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    The six paddlers arrived on the shore next to Algonquin College in Pembroke on Aug. 21 after completing 57 days in canoes. CANOE4COVID raised  $76,509.19 for Food Banks Canada to support those affected by the pandemic. (Photo by Patricia Leboeuf, Petawawa Post)

    Two canoes with several people paddling
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    The group was composed of Will Vyse, Tim Mulligan, Nolan Aziz, Jacob Heisey, Cailan Robinson and Georges Kirijian. (Photo by Patricia Leboeuf, Petawawa Post)

    Six young men with arms around shoulders



CANOE4COVID team raises $76,509.18 for Food Banks Canada

By Patricia Leboeuf

Posted on Thursday September 17, 2020

Six friends did what few people are willing to do to raise money for COVID-19 relief: paddle 2,000 km over 60 days.

CANOE4COVID saw these 18-year-olds start their journey in Northern Ontario about 250 km past Thunder Bay. From there, they fought the elements, rough waters, a damaged boat, unknown locations, injuries, poorly mapped paths and a lack of comfortable amenities to make it safely to Ottawa.

All of this to raise $60,000 for Food Banks Canada and support communities and healthcare workers affected by the pandemic.

This goal was not only met but surpassed, reaching $76,509.19 by the time they landed in Ottawa on Aug. 24.

The crew, composed of Tim Mulligan, Jacob Heisey, Will Vyse, Georges Kirijian, Cailan Robinson, and Nolan Aziz are all experienced outdoorsmen. And they came up with the idea when their summer jobs at Camp Ahmek for Boys were cut.

Like any young outdoor enthusiast, they took to the wilds with abandon.

“It’s been a crazy journey,” said Kirijian. “It’s been fun. It’s been hard. We’ve had the best days ever and the worst days ever.”

When they started planning, the concept of paddling so far and for so long was much more nebulous, but as they made their way down the sometimes treacherous riverways, their focus sharpened.

“It’s crazy to see how the whole route formed together, what we were able to accomplish, what we weren’t, and I’m really surprised by what we were able to accomplish,” said Robinson, adding the entire journey was an emotional rollercoaster.

The initiative was led by Kirijian and Robinson, who are two first-year students in the Outdoors Adventure Program at Algonquin College Pembroke Campus.

So they felt it appropriate that they make a stop at the shores of the college on Aug. 21. With just three days before the end of their trip, emotions were high.

“It’s hard to believe that it has all been one trip,” said Vyse. “The start of the trip feels like it’s last year or two years ago. It feels like an eternity, and at the same time, it feels as though it’s gone by very quickly. It’s a very strange feeling.”

The entire canoe trip was a life-changing experience, and the challenges they met along the way only allowed them to build confidence and character.

And there were challenges aplenty.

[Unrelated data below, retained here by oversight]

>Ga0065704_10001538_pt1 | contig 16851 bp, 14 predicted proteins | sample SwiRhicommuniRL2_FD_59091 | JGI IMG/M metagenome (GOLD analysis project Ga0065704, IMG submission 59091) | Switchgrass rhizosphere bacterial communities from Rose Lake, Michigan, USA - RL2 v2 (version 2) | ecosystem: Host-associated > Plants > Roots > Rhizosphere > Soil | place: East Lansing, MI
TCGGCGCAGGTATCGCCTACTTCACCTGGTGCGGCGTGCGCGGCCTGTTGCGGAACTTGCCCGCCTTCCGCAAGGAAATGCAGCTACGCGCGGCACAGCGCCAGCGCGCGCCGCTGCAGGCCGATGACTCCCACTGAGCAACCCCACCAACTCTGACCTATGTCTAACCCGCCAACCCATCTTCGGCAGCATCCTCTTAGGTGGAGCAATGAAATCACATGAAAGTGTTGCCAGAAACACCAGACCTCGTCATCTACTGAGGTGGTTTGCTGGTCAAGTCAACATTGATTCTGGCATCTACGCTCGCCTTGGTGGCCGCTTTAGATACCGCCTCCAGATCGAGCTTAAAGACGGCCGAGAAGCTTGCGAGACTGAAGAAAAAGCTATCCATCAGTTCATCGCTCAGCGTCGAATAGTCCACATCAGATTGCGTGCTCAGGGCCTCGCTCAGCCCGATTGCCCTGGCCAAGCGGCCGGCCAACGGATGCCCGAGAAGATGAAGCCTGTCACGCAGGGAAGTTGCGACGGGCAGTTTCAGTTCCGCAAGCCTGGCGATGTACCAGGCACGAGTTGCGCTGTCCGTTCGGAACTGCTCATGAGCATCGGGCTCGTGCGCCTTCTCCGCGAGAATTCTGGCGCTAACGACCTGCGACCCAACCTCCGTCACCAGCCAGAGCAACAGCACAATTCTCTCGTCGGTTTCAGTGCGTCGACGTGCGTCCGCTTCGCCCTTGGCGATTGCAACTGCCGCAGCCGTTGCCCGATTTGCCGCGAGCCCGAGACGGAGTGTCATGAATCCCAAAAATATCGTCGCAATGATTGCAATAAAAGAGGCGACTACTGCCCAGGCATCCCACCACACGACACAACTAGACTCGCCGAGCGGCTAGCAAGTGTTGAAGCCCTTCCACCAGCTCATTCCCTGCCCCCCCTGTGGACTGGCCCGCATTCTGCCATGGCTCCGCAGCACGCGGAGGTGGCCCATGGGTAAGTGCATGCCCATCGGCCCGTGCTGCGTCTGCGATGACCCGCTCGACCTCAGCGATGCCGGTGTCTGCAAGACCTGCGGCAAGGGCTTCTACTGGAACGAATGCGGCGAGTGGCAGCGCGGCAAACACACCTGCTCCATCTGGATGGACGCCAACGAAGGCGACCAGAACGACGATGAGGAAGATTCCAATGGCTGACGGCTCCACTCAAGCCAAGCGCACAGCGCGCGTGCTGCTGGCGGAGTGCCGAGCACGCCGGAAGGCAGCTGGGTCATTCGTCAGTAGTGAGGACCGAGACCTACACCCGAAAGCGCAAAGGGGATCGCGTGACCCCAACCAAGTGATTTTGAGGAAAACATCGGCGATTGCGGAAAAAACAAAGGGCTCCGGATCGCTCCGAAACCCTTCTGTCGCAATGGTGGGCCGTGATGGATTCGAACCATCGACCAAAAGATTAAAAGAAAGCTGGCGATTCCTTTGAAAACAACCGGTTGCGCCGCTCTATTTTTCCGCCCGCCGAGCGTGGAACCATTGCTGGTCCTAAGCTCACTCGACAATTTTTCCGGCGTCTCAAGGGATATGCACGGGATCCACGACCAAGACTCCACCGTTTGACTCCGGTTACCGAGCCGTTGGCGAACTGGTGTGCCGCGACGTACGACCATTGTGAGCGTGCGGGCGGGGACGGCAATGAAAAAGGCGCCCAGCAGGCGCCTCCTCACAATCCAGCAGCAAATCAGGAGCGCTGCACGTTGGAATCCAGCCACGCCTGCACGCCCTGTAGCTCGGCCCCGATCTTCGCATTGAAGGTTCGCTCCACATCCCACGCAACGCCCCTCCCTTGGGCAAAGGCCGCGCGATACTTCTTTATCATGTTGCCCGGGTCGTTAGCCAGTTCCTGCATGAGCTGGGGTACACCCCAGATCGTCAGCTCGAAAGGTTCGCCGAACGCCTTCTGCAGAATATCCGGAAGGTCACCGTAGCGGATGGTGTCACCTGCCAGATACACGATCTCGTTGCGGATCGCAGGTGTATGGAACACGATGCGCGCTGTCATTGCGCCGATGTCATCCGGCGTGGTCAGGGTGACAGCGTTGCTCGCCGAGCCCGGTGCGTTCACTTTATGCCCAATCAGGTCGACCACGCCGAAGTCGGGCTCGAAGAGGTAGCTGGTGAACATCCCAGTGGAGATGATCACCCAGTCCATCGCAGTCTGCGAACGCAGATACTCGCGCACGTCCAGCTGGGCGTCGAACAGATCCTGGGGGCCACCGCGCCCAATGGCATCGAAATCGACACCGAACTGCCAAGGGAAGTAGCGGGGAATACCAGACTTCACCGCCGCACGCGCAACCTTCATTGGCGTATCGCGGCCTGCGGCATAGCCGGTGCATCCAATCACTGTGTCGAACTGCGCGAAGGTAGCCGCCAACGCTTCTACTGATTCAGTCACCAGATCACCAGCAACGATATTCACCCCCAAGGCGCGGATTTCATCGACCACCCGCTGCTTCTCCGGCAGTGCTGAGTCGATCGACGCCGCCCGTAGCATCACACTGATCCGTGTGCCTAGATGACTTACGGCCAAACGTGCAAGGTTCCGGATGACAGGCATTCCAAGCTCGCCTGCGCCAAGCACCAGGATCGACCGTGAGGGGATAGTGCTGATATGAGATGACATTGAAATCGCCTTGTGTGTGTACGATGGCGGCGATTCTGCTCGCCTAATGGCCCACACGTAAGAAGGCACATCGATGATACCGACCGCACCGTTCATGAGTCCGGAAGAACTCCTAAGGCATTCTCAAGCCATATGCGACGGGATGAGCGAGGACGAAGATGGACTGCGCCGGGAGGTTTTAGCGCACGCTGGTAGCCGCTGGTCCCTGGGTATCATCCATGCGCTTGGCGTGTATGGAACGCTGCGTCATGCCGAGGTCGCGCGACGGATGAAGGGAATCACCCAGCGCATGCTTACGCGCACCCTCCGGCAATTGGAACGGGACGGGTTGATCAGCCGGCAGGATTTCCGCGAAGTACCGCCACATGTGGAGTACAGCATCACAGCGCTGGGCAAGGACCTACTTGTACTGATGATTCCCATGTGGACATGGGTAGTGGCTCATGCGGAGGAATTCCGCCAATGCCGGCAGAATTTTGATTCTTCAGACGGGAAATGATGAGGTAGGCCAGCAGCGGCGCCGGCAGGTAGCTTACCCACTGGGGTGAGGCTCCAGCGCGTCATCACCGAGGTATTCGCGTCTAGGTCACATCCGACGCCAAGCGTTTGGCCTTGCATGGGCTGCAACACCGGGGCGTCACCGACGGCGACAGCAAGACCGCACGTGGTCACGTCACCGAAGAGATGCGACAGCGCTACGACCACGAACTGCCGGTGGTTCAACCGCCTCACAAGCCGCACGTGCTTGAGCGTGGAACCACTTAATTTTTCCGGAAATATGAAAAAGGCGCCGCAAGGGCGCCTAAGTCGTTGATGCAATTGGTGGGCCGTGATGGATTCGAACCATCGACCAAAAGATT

For the first forty days of the trip, the teens were confronted by constant and unrelenting headwinds. But things got a bit easier towards the end of their journey, notably once they started reaching more popular canoe spots where the portages were clearly marked.

At one point, they were stuck in the “Dark Lands”, a long stretch of continued unpleasantness.

“Those were the days where we’d wake up and have no idea what to expect,” said Kirijian. “We could have a 20 km paddle and a quick portage and the day was over, or we could have a 15 km paddle, a bushwack and we’d end up sleeping in the middle of nowhere with no water around.”

Lake Superior was one challenge they physically couldn’t finish. When they were on the lake, they found themselves in a thunderstorm and realized that the weather would not change any time soon.

“You can’t paddle if you want to live, so it was the decision of if we go out there and die or if we wait here and have the trip be delayed for four days,” said Robinson.

It was the hardest choice, but they ultimately decided to hitch a ride from a man named Snake to Wawa, Ont.

After reaching calmer, more familiar waters, things got back on track.

“I feel a lot safer now that we are on the Ottawa (River),” said Mulligan. “I remember a couple of segments ago where I felt unsafe and uneasy, ... like what’s going to happen tomorrow, what’s going to happen a week from now, but now that we are here I feel very good and confident.”

From it all, they learned to expect the unexpected, and that teamwork is paramount to survival.

This was never more true than when Aziz injured his wrist by dropping the boat on his hand and was unable to paddle towards the end. But there was no way that they would leave their buddy behind.

Despite it all, they managed to finish on time and with more donations than expected.

The paddlers were honestly surprised and impressed by the attention they garnered. Though they knew it was going to be a considerable accomplishment and their fundraising goal was relatively high, seeing the backing from everyone they encountered kept their spirits up.

“I never knew anybody would care so much about canoeing,” said Kirijian.